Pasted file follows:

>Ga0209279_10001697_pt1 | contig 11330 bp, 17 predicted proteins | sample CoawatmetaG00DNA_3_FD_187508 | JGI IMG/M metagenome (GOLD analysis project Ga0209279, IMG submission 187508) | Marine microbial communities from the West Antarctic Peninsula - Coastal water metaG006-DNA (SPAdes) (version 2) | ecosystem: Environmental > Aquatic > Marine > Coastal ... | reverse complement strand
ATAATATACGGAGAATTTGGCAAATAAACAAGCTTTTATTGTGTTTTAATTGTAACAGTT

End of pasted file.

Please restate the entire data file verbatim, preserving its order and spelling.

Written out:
>Ga0209279_10001697_pt1 | contig 11330 bp, 17 predicted proteins | sample CoawatmetaG00DNA_3_FD_187508 | JGI IMG/M metagenome (GOLD analysis project Ga0209279, IMG submission 187508) | Marine microbial communities from the West Antarctic Peninsula - Coastal water metaG006-DNA (SPAdes) (version 2) | ecosystem: Environmental > Aquatic > Marine > Coastal ... | reverse complement strand
ATAATATACGGAGAATTTGGCAAATAAACAAGCTTTTATTGTGTTTTAATTGTAACAGTT